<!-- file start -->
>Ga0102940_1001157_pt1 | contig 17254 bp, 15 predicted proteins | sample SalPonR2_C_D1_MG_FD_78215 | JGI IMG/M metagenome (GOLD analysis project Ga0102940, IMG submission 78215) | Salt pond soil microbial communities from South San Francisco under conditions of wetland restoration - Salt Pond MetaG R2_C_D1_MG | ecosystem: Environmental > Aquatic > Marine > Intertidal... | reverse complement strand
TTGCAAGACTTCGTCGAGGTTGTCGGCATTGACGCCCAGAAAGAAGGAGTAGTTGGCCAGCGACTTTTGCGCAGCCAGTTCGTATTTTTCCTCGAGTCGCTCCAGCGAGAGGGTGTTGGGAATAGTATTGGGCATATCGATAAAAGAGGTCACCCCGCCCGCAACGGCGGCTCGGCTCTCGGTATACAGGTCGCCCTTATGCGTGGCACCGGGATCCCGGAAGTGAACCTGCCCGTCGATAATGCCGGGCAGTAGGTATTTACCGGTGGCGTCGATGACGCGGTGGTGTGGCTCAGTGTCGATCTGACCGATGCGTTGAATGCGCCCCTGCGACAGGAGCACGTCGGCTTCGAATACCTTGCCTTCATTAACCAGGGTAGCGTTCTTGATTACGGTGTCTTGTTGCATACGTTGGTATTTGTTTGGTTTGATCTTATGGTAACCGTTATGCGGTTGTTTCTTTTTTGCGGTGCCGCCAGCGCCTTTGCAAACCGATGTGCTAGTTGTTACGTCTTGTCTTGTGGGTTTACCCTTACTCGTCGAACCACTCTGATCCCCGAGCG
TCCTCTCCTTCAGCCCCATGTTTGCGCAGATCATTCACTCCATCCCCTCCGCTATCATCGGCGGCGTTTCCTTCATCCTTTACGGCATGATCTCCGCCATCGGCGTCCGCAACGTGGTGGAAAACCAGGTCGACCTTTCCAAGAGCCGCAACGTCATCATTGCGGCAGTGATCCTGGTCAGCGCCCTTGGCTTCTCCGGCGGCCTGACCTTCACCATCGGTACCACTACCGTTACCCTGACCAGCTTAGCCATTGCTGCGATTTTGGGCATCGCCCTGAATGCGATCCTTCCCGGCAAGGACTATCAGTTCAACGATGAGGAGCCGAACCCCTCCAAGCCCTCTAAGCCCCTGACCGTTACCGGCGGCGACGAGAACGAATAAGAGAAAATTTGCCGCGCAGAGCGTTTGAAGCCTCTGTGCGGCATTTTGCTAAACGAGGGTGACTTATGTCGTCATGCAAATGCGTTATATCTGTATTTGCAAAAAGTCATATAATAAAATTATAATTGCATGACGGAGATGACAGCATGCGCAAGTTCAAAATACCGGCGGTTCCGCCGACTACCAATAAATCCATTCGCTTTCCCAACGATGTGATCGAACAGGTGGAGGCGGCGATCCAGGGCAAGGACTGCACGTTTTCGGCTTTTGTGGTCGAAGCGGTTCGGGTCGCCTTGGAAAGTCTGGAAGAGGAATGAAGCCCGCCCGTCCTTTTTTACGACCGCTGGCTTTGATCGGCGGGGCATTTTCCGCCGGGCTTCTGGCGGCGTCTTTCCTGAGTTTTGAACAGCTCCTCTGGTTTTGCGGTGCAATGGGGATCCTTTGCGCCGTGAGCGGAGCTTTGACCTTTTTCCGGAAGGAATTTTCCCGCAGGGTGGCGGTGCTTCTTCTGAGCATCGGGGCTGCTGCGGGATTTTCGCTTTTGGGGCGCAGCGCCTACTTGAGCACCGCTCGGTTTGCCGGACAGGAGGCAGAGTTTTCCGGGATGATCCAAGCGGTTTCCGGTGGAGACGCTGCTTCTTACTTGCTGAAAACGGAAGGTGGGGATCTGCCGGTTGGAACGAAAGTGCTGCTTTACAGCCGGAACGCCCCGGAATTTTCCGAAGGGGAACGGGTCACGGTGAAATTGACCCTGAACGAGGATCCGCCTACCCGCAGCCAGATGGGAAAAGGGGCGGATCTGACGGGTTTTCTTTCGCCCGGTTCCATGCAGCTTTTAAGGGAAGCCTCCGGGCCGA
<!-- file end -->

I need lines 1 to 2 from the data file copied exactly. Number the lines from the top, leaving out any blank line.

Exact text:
>Ga0102940_1001157_pt1 | contig 17254 bp, 15 predicted proteins | sample SalPonR2_C_D1_MG_FD_78215 | JGI IMG/M metagenome (GOLD analysis project Ga0102940, IMG submission 78215) | Salt pond soil microbial communities from South San Francisco under conditions of wetland restoration - Salt Pond MetaG R2_C_D1_MG | ecosystem: Environmental > Aquatic > Marine > Intertidal... | reverse complement strand
TTGCAAGACTTCGTCGAGGTTGTCGGCATTGACGCCCAGAAAGAAGGAGTAGTTGGCCAGCGACTTTTGCGCAGCCAGTTCGTATTTTTCCTCGAGTCGCTCCAGCGAGAGGGTGTTGGGAATAGTATTGGGCATATCGATAAAAGAGGTCACCCCGCCCGCAACGGCGGCTCGGCTCTCGGTATACAGGTCGCCCTTATGCGTGGCACCGGGATCCCGGAAGTGAACCTGCCCGTCGATAATGCCGGGCAGTAGGTATTTACCGGTGGCGTCGATGACGCGGTGGTGTGGCTCAGTGTCGATCTGACCGATGCGTTGAATGCGCCCCTGCGACAGGAGCACGTCGGCTTCGAATACCTTGCCTTCATTAACCAGGGTAGCGTTCTTGATTACGGTGTCTTGTTGCATACGTTGGTATTTGTTTGGTTTGATCTTATGGTAACCGTTATGCGGTTGTTTCTTTTTTGCGGTGCCGCCAGCGCCTTTGCAAACCGATGTGCTAGTTGTTACGTCTTGTCTTGTGGGTTTACCCTTACTCGTCGAACCACTCTGATCCCCGAGCG